In other words, if we're questioning how it got to this stage, I'd think it isn't just the factors you mentioned but also an overestimation of how much work the team could take when these orders were made a few years back.
On that note:
The point in mentioning the social media and endorsement stuff is that it may not have been clear ~5 years ago that the business would continue to grow at this rate. The delays snowball over time. I'd also be careful not to underestimate how much work it must be to promote Daemoness and its artists, since it goes well beyond building a couple of guitars per year for endorsees.
It wasn't until 2017 that Dylan announced he had been working behind the scenes to build an endorsement team (which apparently was in the work for at least 3 years by that point).
The partnership with 1349 is particularly notable, as I recall he announced he was doing a media(?) partnership with them. I wish I could find the announcement post...I think he made the reveal on instagram, which I don't often use. Anyway, it seems to me that Dylan has put in a gargantuan amount of work to build that side of Daemoness. He was producing custom artwork, 'sets' for videos (another example here) and was going above and beyond what any normal guitar endorser would do for its artists. Plenty of examples on his Instagram, most of them for 1349.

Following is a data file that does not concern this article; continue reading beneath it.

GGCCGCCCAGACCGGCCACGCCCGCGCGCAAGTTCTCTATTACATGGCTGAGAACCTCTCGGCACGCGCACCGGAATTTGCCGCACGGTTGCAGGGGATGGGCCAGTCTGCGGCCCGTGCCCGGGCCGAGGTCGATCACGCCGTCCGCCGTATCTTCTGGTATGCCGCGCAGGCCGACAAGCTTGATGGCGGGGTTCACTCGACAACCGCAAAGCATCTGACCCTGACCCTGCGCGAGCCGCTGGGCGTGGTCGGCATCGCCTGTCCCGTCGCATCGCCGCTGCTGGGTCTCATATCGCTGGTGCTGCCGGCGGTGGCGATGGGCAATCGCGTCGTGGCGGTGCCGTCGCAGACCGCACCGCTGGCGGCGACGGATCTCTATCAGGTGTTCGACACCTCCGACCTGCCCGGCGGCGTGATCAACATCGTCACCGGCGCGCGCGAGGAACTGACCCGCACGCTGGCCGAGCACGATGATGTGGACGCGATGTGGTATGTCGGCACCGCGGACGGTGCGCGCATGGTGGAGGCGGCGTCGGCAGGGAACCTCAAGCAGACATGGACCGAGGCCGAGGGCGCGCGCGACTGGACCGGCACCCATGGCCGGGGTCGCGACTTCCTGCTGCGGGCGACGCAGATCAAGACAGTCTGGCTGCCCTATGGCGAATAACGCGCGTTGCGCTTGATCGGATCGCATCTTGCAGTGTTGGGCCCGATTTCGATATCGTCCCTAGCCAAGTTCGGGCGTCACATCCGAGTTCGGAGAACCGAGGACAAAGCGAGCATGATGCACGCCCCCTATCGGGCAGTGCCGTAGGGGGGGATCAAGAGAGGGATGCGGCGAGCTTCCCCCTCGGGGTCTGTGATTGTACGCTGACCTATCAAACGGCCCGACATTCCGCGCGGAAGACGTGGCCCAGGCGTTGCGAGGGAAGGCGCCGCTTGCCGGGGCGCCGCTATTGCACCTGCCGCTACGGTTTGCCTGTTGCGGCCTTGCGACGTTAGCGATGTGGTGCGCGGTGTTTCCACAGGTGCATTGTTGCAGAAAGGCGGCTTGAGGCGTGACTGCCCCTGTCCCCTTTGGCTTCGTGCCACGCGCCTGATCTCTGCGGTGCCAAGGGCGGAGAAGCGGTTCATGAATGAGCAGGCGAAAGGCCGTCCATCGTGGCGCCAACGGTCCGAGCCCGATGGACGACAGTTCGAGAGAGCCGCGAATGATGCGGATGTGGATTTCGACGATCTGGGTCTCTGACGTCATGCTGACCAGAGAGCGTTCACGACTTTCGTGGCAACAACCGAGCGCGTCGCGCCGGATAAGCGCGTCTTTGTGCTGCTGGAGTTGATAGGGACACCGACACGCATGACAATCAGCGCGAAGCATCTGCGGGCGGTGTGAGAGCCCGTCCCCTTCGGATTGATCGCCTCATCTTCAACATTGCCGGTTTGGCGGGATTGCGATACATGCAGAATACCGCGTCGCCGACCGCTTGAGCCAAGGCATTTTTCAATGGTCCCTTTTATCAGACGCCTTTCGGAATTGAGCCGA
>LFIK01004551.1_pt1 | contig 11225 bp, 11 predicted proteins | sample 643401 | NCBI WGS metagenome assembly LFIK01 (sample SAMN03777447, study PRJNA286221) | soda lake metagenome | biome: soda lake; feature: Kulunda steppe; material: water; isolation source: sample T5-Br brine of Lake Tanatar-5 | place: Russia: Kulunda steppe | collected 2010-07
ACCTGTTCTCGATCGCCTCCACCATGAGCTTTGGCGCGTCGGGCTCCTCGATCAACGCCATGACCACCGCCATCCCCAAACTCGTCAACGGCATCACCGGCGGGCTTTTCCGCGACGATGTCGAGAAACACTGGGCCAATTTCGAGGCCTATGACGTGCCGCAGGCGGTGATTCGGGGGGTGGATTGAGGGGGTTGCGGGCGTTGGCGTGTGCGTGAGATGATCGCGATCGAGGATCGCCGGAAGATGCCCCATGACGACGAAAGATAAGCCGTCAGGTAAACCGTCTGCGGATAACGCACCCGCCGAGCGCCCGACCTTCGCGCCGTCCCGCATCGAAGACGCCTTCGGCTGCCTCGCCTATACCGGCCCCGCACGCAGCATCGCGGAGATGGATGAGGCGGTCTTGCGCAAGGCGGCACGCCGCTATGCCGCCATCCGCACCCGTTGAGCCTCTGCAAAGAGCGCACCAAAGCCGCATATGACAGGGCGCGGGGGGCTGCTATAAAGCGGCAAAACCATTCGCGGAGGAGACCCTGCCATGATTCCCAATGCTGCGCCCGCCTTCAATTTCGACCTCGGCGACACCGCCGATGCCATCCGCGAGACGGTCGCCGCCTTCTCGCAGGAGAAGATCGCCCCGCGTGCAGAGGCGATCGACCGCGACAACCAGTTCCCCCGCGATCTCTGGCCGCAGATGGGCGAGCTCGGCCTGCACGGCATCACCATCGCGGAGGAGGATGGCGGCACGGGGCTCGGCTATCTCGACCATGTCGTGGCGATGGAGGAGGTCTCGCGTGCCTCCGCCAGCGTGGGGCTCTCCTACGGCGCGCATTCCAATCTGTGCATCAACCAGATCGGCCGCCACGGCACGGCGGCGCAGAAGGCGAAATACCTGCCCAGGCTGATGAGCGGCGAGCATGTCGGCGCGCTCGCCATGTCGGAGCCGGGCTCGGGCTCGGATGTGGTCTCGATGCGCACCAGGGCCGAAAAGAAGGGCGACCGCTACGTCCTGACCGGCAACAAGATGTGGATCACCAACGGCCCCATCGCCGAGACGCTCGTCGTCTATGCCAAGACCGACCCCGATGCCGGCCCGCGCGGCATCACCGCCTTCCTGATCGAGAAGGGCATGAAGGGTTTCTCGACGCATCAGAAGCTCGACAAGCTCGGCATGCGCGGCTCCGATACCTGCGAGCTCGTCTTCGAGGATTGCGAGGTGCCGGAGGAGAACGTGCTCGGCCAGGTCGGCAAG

It's why I made the point about Dylan taking a different approach to the promotion of his business than most other luthiers. It isn't right or wrong, but it is apples and oranges in my view. He's facing different challenges than they are. Challenges which are mostly unrelated to his luthiery experience, and which have arisen in the last ~5 years, same as the current delays.
So while I wouldn't put the waitlist delays down to being 'distracted' by endorsements (nor to any one factor, really), promotion isn't as simple as Nolly posting an NGD and putting some pictures on Dylan's website anymore.
Also, this is a foggy recollection, but hadn't Dylan gotten some shop help specifically so he could focus more on the art side of things? Barnes had already been helping with the social aspects as far as I understand.